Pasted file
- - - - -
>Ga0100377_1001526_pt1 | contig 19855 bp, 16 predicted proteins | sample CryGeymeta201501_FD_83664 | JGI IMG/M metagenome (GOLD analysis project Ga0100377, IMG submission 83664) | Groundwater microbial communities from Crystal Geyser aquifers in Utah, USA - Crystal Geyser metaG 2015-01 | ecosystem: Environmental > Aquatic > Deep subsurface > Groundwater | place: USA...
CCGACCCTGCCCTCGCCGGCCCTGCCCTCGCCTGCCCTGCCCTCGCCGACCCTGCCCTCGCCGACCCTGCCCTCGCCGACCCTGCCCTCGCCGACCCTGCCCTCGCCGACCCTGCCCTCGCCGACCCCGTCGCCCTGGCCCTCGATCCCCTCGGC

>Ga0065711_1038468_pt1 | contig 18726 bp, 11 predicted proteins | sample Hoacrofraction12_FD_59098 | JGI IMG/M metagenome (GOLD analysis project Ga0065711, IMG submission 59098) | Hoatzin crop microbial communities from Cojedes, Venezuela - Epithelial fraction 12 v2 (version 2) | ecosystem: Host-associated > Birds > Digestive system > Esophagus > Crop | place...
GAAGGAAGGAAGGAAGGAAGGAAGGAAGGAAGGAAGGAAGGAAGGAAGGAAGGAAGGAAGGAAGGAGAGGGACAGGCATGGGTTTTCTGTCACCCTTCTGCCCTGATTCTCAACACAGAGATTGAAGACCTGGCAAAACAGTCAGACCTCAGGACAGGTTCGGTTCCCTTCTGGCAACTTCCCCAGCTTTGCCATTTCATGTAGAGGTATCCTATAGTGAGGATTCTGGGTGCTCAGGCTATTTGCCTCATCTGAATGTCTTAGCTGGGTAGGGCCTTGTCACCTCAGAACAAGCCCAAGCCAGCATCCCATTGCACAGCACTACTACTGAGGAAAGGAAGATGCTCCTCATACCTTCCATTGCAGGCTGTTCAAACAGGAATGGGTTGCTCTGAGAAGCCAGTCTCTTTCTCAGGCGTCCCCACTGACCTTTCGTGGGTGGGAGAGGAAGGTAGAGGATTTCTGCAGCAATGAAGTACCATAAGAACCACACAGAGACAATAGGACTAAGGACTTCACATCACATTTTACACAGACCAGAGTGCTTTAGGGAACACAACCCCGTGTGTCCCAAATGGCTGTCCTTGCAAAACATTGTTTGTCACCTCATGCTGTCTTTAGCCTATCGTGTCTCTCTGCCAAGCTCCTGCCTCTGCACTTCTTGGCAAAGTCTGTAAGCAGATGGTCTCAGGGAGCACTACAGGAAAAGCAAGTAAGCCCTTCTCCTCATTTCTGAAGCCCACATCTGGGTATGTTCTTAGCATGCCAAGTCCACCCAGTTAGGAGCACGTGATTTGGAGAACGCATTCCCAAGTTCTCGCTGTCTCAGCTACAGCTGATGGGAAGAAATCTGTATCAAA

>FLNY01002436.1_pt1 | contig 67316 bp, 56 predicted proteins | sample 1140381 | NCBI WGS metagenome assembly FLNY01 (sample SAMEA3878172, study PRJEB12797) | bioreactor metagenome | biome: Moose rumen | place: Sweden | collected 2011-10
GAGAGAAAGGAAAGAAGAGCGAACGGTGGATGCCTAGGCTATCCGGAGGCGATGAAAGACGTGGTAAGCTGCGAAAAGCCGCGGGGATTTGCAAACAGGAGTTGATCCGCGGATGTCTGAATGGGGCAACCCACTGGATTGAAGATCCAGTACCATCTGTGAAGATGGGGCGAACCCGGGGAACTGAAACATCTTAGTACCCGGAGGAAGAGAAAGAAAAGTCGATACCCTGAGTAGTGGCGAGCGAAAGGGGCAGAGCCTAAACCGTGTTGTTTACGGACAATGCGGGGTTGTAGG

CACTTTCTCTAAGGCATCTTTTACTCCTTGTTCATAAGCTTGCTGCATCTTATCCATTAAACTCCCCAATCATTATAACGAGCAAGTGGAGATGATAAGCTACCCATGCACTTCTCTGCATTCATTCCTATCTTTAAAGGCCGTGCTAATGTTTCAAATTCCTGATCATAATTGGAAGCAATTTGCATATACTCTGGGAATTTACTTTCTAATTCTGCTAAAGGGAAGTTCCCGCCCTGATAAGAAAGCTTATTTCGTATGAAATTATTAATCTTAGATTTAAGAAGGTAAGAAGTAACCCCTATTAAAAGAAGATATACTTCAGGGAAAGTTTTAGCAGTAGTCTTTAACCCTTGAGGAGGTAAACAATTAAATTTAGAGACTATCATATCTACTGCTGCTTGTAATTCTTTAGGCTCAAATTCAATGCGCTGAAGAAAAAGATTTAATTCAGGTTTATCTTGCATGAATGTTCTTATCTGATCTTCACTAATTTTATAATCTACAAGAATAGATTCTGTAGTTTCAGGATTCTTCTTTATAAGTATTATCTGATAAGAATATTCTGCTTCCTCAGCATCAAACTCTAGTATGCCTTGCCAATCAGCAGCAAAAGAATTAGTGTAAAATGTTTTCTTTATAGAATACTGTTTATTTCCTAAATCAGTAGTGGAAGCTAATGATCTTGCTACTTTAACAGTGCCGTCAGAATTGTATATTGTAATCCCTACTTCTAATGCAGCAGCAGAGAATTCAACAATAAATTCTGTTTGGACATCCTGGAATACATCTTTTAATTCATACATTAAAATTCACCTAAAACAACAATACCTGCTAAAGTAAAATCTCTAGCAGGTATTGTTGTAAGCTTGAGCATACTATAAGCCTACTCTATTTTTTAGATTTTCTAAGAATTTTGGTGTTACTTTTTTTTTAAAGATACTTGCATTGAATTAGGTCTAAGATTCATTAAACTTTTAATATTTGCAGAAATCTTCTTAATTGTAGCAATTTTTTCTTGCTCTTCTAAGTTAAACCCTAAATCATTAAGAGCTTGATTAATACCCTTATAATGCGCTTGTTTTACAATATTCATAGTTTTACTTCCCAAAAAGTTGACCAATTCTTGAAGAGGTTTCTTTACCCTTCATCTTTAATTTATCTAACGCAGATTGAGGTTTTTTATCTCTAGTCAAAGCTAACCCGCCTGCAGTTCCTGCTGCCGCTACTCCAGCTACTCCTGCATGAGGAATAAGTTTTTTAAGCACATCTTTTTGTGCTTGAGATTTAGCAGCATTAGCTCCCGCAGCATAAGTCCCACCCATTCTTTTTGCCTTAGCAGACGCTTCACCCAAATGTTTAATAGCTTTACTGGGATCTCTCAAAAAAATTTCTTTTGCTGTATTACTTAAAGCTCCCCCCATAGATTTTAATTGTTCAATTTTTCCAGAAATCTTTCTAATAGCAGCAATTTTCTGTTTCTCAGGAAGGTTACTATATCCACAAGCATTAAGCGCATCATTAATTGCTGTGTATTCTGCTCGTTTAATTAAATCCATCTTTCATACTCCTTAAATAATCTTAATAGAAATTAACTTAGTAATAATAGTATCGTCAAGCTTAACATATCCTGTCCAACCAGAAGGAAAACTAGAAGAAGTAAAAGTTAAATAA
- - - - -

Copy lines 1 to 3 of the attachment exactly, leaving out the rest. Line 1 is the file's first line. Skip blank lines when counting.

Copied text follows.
>Ga0100377_1001526_pt1 | contig 19855 bp, 16 predicted proteins | sample CryGeymeta201501_FD_83664 | JGI IMG/M metagenome (GOLD analysis project Ga0100377, IMG submission 83664) | Groundwater microbial communities from Crystal Geyser aquifers in Utah, USA - Crystal Geyser metaG 2015-01 | ecosystem: Environmental > Aquatic > Deep subsurface > Groundwater | place: USA...
CCGACCCTGCCCTCGCCGGCCCTGCCCTCGCCTGCCCTGCCCTCGCCGACCCTGCCCTCGCCGACCCTGCCCTCGCCGACCCTGCCCTCGCCGACCCTGCCCTCGCCGACCCTGCCCTCGCCGACCCCGTCGCCCTGGCCCTCGATCCCCTCGGC

>Ga0065711_1038468_pt1 | contig 18726 bp, 11 predicted proteins | sample Hoacrofraction12_FD_59098 | JGI IMG/M metagenome (GOLD analysis project Ga0065711, IMG submission 59098) | Hoatzin crop microbial communities from Cojedes, Venezuela - Epithelial fraction 12 v2 (version 2) | ecosystem: Host-associated > Birds > Digestive system > Esophagus > Crop | place...